The Death of the American Dream

Reporter Hedrick Smith explains where it went, and how we can get it back.


Many have lamented the loss of the American Dream, but few have the investigative skills necessary to dig into what happened. In Who Stole the American Dream? Pulitzer Prize-winning investigative reporter Hedrick Smith reveals a series of events and decisions that have contributed to today's disparity in wealth and political power. Smith recently spoke to U.S. News about his findings and what he says needs to change in order to reverse the 40-year trend. Excerpts:

Why do you say there are two Americas today?

The country is divided sharply and extremely by money, by political power, and by ideology. We have enormous, gaping inequalities of income. And along with that, we have exaggerated and unequal political power exercised by corporate America and by the wealthy, particularly between elections, through masses of lobbyists working in Washington.

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When did it change?

If you look at the growth of the American economy and the growth of productivity of the American workforce, from 1945 until the mid-1970s, the productivity roughly doubled and middle-class Americans shared in those gains. Their average pay rose just about the same as productivity. But if you look at the period from 1973 until now, productivity's gone up 80 percent, but the average pay of typical Americans has gone up only 10 percent. So what you see is what I call wedge economics, the people at the top are gaining enormously and the people in the middle are basically flat for about three decades. The hourly compensation of a typical median male worker in 2011 was the same as in 1978. At the same time the incomes of the people at the top one percent rose sixfold.

And in politics?

In politics you see opinion poll after opinion poll, in which the public says lobbyists have too much power, taxes should be raised on the rich, there should be more control of corporations, the tax system should be fixed. But Congress doesn't enact what the public is saying in those opinion polls. And there are a number of academic studies that show that members of [Congress] listen more to wealthy and affluent contributors than constituents.

How does the wage freeze compare to other developed economies?

There's a stark contrast between America's experience and Germany's experience. We're told in America that companies cannot raise middle-class wages because they couldn't compete globally. But since 1985, major German corporations have raised wages of their middle-class workers five times faster than in America. And they're competing better in the global marketplace than we are.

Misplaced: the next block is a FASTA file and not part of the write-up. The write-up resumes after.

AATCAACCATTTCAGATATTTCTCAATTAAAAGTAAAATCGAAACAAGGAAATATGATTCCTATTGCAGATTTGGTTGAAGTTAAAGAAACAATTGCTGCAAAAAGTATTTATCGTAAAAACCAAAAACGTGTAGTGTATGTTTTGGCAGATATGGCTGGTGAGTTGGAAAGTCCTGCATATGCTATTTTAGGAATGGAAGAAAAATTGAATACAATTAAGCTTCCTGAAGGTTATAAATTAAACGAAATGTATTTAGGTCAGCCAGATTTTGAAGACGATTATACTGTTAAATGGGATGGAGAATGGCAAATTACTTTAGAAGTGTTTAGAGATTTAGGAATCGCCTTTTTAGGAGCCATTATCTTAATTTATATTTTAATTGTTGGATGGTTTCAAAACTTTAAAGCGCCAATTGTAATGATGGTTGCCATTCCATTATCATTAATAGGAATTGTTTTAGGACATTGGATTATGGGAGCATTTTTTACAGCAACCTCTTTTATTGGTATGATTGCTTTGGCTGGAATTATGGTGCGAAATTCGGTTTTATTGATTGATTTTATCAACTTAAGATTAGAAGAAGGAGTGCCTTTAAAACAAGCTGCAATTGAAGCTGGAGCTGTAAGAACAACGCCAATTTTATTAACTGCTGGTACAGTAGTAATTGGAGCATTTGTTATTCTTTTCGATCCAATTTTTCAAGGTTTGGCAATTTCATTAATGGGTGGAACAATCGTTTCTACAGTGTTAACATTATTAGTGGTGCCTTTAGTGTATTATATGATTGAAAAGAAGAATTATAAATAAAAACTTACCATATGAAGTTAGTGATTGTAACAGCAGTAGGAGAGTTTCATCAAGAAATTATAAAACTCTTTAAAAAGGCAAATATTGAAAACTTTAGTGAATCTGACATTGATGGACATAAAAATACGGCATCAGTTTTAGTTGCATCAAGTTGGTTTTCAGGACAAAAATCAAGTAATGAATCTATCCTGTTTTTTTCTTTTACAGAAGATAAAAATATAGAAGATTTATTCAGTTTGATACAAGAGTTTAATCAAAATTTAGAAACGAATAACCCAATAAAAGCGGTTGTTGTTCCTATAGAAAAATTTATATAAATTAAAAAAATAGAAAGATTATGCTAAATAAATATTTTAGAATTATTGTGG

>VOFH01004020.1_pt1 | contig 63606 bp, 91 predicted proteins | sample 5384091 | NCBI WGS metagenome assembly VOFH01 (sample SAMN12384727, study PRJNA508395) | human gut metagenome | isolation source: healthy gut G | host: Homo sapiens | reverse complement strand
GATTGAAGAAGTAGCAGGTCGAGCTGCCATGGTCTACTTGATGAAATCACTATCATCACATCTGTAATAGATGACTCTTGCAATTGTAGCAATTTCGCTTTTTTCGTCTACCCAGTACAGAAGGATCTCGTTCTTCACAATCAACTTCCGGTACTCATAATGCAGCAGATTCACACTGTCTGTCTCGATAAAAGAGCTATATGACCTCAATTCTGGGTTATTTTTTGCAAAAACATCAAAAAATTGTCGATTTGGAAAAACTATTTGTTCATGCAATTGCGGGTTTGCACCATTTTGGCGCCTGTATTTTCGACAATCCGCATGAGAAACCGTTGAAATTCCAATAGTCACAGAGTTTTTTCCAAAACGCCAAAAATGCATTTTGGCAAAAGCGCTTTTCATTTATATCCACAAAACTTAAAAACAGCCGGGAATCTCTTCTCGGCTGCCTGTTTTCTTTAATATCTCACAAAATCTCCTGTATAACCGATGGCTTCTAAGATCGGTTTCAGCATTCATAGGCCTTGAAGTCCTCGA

[See a collection of political cartoons on the economy.]

Who was Lewis Powell?

He is known as a conservative justice on the Supreme Court from 1972 [to 1987]. What is far less well known is Powell wrote a memorandum in 1971 saying that the environmental movement, the labor movement, the consumer movement, and government regulations had put American business on the defensive. In fact, he said it was in mortal danger. And so he said business has to organize politically and go after its enemies.

What happened next?

At that time, there were only 175 companies that even had offices in Washington. Several years after Powell wrote his memo, which was circulated by Chamber of Commerce to business leaders, there were 2,425 companies that had lobbying offices in Washington. And the business roundtable had been formed by 150 of the largest corporations in America, and it has become since then the most powerful political voice of business. In the late '70s, you could see what I call Powell's army of lobbyists scoring victories one after another for corporate interests.

[See a collection of political cartoons on Congress.]

What surprised you in your research?

I had no idea that the main victims of the subprime crisis were people who were prime borrowers, people who should have gotten prime loans, but they got cheated into high-interest loans with high fees. I had no idea that homeowners, particularly middle class, lost $6 trillion in accumulated equity in their homes, because they were drawing so much money out of their homes every year. Their incomes and salaries were flat, so a lot of people were borrowing heavily on mortgages. This is the biggest single transfer of wealth from one class to another. That money moved from homeowners to Wall Street banks and the wealthy investors behind them.